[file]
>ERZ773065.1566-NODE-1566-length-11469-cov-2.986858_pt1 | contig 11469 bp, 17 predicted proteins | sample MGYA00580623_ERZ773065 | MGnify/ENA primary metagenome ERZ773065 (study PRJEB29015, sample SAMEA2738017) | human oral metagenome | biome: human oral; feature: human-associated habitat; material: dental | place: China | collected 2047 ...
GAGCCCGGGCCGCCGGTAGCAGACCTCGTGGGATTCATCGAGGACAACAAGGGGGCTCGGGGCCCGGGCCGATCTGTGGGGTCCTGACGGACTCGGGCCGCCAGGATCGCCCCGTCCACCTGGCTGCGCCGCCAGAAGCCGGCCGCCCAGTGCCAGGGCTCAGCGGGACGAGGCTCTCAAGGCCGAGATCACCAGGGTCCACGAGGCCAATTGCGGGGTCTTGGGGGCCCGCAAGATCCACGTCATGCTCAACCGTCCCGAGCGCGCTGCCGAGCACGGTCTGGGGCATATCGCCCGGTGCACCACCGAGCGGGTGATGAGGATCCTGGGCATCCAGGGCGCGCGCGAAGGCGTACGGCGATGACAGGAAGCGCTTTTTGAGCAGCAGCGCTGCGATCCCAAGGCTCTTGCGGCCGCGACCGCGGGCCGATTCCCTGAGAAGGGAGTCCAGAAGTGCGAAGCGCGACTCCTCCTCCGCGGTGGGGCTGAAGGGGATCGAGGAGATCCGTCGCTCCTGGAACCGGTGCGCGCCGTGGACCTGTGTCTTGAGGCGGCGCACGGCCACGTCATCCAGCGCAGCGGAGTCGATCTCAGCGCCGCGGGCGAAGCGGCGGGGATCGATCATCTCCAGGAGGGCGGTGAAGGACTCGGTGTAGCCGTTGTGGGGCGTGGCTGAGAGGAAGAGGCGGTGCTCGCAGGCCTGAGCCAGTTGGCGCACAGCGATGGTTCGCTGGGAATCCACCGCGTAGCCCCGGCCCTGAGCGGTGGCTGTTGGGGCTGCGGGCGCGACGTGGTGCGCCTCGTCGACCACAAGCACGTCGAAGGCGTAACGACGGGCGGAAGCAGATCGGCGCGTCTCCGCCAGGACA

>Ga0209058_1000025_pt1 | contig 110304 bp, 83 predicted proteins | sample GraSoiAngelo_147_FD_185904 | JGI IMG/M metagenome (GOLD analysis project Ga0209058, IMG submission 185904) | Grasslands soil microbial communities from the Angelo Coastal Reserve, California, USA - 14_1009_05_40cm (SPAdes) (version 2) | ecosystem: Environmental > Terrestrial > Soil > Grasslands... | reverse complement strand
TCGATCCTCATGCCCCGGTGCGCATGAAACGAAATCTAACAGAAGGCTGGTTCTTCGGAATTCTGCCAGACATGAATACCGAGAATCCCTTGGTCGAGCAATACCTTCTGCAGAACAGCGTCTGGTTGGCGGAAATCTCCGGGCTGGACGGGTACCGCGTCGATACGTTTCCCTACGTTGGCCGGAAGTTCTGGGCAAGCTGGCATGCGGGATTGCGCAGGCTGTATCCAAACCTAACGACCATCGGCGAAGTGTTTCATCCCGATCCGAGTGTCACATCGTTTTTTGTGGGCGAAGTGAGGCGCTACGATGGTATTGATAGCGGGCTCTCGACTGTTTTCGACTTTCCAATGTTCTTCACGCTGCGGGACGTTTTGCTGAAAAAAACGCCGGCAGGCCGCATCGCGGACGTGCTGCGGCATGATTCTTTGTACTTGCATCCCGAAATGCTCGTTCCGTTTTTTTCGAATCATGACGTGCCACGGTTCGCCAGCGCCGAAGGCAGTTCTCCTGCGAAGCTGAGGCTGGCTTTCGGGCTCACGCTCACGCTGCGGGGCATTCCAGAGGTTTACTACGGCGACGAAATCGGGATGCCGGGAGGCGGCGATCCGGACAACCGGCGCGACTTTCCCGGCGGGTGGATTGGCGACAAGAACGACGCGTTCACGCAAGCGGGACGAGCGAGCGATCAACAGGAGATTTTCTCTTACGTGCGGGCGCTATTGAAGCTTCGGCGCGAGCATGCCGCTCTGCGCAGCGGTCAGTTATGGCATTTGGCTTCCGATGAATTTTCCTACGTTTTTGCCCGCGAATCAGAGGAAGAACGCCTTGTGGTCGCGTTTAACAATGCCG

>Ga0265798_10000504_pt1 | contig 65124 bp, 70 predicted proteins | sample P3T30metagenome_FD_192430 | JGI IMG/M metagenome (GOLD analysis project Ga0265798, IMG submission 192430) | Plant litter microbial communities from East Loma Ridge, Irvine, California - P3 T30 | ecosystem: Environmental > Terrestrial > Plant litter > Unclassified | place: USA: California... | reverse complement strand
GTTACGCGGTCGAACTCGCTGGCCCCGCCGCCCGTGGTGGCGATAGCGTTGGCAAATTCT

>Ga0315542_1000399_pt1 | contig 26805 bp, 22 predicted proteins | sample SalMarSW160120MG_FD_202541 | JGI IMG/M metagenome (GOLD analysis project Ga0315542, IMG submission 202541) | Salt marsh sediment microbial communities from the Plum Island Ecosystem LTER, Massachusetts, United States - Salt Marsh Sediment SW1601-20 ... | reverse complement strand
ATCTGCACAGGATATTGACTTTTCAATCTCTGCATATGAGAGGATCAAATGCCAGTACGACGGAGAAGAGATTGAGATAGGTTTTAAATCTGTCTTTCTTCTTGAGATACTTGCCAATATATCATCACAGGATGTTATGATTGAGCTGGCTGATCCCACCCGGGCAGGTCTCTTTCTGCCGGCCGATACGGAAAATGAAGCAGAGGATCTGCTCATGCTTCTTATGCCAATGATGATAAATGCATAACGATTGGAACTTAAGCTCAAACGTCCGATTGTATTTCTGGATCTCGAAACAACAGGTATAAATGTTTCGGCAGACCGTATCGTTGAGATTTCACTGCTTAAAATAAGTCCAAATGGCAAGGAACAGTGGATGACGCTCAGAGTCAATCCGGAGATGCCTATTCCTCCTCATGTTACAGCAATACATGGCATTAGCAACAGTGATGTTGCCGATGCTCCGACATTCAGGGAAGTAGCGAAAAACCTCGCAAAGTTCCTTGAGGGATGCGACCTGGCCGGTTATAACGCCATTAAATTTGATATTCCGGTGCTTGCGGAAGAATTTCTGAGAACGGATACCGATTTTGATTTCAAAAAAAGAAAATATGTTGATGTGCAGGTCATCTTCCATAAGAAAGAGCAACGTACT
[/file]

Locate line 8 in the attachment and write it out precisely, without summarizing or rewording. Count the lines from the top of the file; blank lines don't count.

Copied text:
ATCTGCACAGGATATTGACTTTTCAATCTCTGCATATGAGAGGATCAAATGCCAGTACGACGGAGAAGAGATTGAGATAGGTTTTAAATCTGTCTTTCTTCTTGAGATACTTGCCAATATATCATCACAGGATGTTATGATTGAGCTGGCTGATCCCACCCGGGCAGGTCTCTTTCTGCCGGCCGATACGGAAAATGAAGCAGAGGATCTGCTCATGCTTCTTATGCCAATGATGATAAATGCATAACGATTGGAACTTAAGCTCAAACGTCCGATTGTATTTCTGGATCTCGAAACAACAGGTATAAATGTTTCGGCAGACCGTATCGTTGAGATTTCACTGCTTAAAATAAGTCCAAATGGCAAGGAACAGTGGATGACGCTCAGAGTCAATCCGGAGATGCCTATTCCTCCTCATGTTACAGCAATACATGGCATTAGCAACAGTGATGTTGCCGATGCTCCGACATTCAGGGAAGTAGCGAAAAACCTCGCAAAGTTCCTTGAGGGATGCGACCTGGCCGGTTATAACGCCATTAAATTTGATATTCCGGTGCTTGCGGAAGAATTTCTGAGAACGGATACCGATTTTGATTTCAAAAAAAGAAAATATGTTGATGTGCAGGTCATCTTCCATAAGAAAGAGCAACGTACT